We Are Legion: The Story of the Hacktivists

Discussion in 'News and Current Events' started by The Wrong Guy, Nov 5, 2011.

  1. The Wrong Guy Member

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  2. Anonymous Member

    interesting vid
  3. mistah twist Member

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  4. Orson Member

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  5. The Wrong Guy Member

  6. Anonymous Member

    vid transcription in progress
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  7. Anonymous Member

    Would be nice to attach a few more names of known individuals (unfortunately not known by me.)
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  8. Anonymous Member

    ^ interesting. No mention of Anonymous' numerous mistakes and failures, tho.
  9. chymira Member

    That is all lol
  10. Anonymous Member

    Dang. I'll get right on that for you.
  11. Anonymous Member

    WE ARE LEGION: The Story of the Hacktivists (SXSW 2012) takes us inside the world of Anonymous, the radical "hacktivist" collective that has redefined civil disobedience for the digital age. The film traces the collective's evolution from merry pranksters to a full-blown movement with a global reach. In the last year, Anonymous has been associated with attacks or “raids” on hundred’s of targets ranging from financial institutions, cyber-security firms to foreign dictators. They played a vital role in the “Occupy” movement and recently launched the largest DDoS attacks in history against Hollywood for their support of SOPA.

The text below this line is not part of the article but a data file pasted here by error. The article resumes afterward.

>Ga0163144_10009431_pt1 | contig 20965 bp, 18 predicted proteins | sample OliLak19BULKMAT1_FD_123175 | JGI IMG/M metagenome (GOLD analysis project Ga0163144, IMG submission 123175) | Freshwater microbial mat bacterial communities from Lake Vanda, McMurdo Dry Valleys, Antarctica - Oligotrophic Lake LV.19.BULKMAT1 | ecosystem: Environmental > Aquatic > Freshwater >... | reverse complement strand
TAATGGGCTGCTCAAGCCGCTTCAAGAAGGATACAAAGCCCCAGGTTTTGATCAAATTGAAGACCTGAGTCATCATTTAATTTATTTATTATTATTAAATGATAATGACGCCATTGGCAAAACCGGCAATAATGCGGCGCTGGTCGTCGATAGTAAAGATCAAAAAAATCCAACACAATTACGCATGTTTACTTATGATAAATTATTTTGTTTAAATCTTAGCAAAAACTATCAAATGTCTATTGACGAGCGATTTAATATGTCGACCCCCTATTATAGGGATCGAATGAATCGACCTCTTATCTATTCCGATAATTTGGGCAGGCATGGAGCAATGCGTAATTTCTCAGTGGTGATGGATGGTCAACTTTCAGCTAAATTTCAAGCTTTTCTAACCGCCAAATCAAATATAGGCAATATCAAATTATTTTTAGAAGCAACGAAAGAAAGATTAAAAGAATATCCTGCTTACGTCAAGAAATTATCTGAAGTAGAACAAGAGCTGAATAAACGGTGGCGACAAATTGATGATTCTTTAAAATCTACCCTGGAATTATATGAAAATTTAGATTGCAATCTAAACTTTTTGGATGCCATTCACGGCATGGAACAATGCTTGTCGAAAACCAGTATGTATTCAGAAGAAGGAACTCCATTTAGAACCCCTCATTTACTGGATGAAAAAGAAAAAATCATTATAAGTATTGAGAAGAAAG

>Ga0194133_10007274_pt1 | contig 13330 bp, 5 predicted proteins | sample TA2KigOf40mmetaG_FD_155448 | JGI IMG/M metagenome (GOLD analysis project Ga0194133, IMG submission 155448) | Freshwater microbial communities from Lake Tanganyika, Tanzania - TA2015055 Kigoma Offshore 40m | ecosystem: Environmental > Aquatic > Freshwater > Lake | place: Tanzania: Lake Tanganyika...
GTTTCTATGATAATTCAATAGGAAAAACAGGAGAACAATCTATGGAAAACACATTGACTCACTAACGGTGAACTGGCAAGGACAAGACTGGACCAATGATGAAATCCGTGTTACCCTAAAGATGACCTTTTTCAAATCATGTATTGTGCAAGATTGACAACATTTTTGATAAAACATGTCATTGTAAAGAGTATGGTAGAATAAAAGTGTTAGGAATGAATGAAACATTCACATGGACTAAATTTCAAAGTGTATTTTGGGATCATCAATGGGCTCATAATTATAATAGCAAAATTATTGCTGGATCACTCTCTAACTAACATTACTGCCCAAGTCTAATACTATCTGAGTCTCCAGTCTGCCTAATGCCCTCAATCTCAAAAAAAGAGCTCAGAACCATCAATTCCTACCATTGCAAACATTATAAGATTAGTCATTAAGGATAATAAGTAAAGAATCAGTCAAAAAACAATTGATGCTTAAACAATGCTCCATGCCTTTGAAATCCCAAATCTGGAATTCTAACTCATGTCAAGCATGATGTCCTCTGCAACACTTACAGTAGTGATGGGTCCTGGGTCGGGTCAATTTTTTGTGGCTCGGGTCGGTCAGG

Armed with colleagues from the filmmaking and digital communities, writer/director Brian Knappenberger weighs in on the challenges of making the film, the roots of Anonymous, and their current battles with Hollywood.


    Brian Knappenberger
    Dir WE ARE LEGION: The Story of the Hacktivists

    Peter Fein
    I'm a human. I wear pants.

    Gregg Housh
    Gregg Housh is an Internet Activist involved with the online non-group Anonymous. His work has included coordinating global demonstrations against human rights abuses in the Church of Scientology and assisting Iranian members of the Green Movement in reaching the global media. He has built a strong sense of trust among several disparate subgroups of Anonymous and uses this to help act as a media interpreter for major online initiatives. When the sh*t hits the fan, the press usually call Gregg.